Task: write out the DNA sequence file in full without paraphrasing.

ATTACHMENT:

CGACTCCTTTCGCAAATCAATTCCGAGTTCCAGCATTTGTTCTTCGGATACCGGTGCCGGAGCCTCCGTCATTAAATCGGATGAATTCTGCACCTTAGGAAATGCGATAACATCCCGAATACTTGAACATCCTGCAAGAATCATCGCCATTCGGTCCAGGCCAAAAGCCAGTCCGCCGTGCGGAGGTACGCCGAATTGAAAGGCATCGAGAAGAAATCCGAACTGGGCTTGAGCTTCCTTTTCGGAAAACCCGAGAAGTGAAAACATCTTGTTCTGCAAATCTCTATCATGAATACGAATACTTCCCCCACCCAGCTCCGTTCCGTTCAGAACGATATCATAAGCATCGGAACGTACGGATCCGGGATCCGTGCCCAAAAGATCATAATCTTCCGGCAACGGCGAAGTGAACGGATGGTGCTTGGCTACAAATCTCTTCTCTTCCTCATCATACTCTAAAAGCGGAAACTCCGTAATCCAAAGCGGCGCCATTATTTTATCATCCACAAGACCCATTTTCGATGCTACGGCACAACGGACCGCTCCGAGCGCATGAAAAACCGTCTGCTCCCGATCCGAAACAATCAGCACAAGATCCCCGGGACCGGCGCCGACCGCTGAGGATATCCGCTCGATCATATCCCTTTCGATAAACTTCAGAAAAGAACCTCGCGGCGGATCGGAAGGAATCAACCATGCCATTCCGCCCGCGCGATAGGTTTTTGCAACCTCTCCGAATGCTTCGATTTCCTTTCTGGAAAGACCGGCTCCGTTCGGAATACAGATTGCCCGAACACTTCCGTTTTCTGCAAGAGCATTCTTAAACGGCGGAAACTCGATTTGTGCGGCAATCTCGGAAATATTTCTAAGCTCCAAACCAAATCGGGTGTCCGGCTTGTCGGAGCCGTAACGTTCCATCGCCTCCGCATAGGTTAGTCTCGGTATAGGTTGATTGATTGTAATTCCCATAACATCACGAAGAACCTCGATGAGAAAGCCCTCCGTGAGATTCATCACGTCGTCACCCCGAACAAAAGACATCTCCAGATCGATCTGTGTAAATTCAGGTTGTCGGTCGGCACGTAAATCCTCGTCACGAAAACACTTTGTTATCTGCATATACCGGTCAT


CGACTCCTTTCGCAAATCAATTCCGAGTTCCAGCATTTGTTCTTCGGATACCGGTGCCGGAGCCTCCGTCATTAAATCGGATGAATTCTGCACCTTAGGAAATGCGATAACATCCCGAATACTTGAACATCCTGCAAGAATCATCGCCATTCGGTCCAGGCCAAAAGCCAGTCCGCCGTGCGGAGGTACGCCGAATTGAAAGGCATCGAGAAGAAATCCGAACTGGGCTTGAGCTTCCTTTTCGGAAAACCCGAGAAGTGAAAACATCTTGTTCTGCAAATCTCTATCATGAATACGAATACTTCCCCCACCCAGCTCCGTTCCGTTCAGAACGATATCATAAGCATCGGAACGTACGGATCCGGGATCCGTGCCCAAAAGATCATAATCTTCCGGCAACGGCGAAGTGAACGGATGGTGCTTGGCTACAAATCTCTTCTCTTCCTCATCATACTCTAAAAGCGGAAACTCCGTAATCCAAAGCGGCGCCATTATTTTATCATCCACAAGACCCATTTTCGATGCTACGGCACAACGGACCGCTCCGAGCGCATGAAAAACCGTCTGCTCCCGATCCGAAACAATCAGCACAAGATCCCCGGGACCGGCGCCGACCGCTGAGGATATCCGCTCGATCATATCCCTTTCGATAAACTTCAGAAAAGAACCTCGCGGCGGATCGGAAGGAATCAACCATGCCATTCCGCCCGCGCGATAGGTTTTTGCAACCTCTCCGAATGCTTCGATTTCCTTTCTGGAAAGACCGGCTCCGTTCGGAATACAGATTGCCCGAACACTTCCGTTTTCTGCAAGAGCATTCTTAAACGGCGGAAACTCGATTTGTGCGGCAATCTCGGAAATATTTCTAAGCTCCAAACCAAATCGGGTGTCCGGCTTGTCGGAGCCGTAACGTTCCATCGCCTCCGCATAGGTTAGTCTCGGTATAGGTTGATTGATTGTAATTCCCATAACATCACGAAGAACCTCGATGAGAAAGCCCTCCGTGAGATTCATCACGTCGTCACCCCGAACAAAAGACATCTCCAGATCGATCTGTGTAAATTCAGGTTGTCGGTCGGCACGTAAATCCTCGTCACGAAAACACTTTGTTATCTGCATATACCGGTCAT